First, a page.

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Perfect Portion Sizes

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I know we have all found ourselves scratching our heads trying to figure out proper portion sizes.  So I decide to post this article from the food network that not only suggests ways to measure portion sizes but gives you everyday visual objects to make it that much easier.  Keep in mind to continue to track your intake of calories, proteins, fats and carbs because even proper portion sizes can contain excess of each.

Need help with portion control? Visual aids are a great way to make sure you’re really serving up a serving size, not two or three.

One serving of meat is about three ounces, roughly the size of a deck of cards.
A one-cup serving of pasta or rice should be about the size of a tennis ball. You’ll fill up faster on a serving of grains if you choose healthy whole grains whenever possible.
It takes about 850 peanuts to produce an 18-once jar of peanut butter, so a little of the stuff packs a powerful protein punch. Two tablespoons, about the size of a ping pong ball, is an appropriate serving size.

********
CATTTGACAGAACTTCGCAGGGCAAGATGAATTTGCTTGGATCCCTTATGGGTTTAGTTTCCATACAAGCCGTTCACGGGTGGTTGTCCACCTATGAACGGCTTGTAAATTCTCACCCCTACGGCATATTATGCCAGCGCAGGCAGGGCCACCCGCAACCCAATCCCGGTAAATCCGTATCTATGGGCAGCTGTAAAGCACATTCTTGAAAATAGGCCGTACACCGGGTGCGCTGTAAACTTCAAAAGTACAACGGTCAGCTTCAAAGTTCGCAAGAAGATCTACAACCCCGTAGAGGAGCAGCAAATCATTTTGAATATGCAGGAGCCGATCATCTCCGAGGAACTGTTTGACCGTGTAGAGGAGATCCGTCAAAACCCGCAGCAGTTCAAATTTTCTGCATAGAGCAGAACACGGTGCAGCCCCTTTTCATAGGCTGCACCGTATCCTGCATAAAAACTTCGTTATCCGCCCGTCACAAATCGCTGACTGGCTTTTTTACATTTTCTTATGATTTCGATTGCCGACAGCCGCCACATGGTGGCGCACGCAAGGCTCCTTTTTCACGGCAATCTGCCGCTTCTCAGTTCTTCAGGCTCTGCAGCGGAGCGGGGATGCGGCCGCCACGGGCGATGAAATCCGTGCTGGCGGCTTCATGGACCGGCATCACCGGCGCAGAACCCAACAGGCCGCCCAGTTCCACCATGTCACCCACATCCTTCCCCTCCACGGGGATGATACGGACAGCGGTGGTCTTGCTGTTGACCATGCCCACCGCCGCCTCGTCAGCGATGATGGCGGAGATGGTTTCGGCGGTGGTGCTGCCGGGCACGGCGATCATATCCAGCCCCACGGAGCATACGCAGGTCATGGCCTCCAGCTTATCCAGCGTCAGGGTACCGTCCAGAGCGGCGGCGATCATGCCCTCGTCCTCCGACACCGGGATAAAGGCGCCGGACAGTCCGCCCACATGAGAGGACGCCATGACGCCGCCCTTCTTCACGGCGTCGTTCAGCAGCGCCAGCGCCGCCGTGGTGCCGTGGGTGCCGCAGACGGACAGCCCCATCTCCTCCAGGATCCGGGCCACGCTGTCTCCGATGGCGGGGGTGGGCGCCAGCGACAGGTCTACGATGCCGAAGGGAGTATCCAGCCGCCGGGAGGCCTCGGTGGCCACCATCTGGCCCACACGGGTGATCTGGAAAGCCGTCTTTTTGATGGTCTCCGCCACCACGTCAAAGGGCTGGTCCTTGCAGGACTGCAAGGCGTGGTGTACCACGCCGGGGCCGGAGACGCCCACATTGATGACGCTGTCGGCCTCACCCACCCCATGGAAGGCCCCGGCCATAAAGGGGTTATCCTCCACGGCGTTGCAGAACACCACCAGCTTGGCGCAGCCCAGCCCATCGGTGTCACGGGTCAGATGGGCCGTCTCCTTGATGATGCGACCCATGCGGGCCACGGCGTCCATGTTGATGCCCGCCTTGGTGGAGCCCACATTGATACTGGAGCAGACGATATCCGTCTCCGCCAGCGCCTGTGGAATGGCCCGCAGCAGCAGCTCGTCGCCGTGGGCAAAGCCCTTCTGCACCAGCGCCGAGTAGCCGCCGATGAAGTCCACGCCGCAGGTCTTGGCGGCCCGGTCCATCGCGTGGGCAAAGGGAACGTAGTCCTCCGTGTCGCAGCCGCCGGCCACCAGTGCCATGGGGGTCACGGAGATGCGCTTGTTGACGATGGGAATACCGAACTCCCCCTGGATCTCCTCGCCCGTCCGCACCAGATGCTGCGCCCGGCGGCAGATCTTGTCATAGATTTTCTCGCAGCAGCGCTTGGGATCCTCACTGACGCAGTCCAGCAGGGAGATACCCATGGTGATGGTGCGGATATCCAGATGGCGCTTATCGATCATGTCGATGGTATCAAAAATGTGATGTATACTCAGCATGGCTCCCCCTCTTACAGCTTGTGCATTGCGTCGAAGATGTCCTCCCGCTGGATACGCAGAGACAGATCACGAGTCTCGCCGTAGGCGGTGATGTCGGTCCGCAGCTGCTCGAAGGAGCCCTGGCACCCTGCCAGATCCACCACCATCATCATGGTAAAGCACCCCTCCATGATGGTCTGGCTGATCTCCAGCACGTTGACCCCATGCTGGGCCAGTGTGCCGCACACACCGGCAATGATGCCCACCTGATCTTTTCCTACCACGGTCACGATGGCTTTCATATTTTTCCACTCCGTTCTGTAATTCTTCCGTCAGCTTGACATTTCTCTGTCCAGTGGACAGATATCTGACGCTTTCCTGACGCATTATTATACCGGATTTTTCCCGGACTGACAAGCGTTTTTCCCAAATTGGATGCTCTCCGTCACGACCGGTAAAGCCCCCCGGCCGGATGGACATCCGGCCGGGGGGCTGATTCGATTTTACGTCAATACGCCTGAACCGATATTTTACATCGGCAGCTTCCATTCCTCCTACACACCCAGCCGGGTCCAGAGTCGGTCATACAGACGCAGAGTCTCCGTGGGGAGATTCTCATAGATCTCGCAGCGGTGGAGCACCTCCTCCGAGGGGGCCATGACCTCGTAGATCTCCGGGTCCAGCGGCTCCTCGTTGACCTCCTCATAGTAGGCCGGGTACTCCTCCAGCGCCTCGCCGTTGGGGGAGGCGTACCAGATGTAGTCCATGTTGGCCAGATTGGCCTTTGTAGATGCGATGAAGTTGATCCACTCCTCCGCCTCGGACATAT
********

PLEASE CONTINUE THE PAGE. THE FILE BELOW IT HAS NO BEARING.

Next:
Vegetables from all colors of the rainbow are an important part of a healthy diet. A serving of cooked veggies is half a cup, or about the size of a baseball.

Dried fruit keeps longer than fresh fruit, but it also has 4 to 5 times the calories by weight. One serving of dried fruit is about 1/4 cup, or about the size of a large egg or ping pong ball.

 When not covered in cheese and sour cream, potatoes aren’t hard on the waistline and are high in potassium and vitamins C and B6. A perfectly portioned baked potato should be about the size of a computer mouse.
 Don’t go for a cartoon-sized stack of flapjacks – one compact disc-sized pancake is the recommended serving size.
A few cheese cubes and some fruit is the perfect mini-meal between lunch and dinner. To make sure you’re noshing on the right amount, roll some dice. A serving of cheese is one ounce, or the size of six dice.

Fish is another important way to get protein on your plate. Each serving of fish should be roughly three ounces, or the size of a checkbook.

To measure 1 tsp just use the end of your thumb from the top of the finger nail to the bottom.

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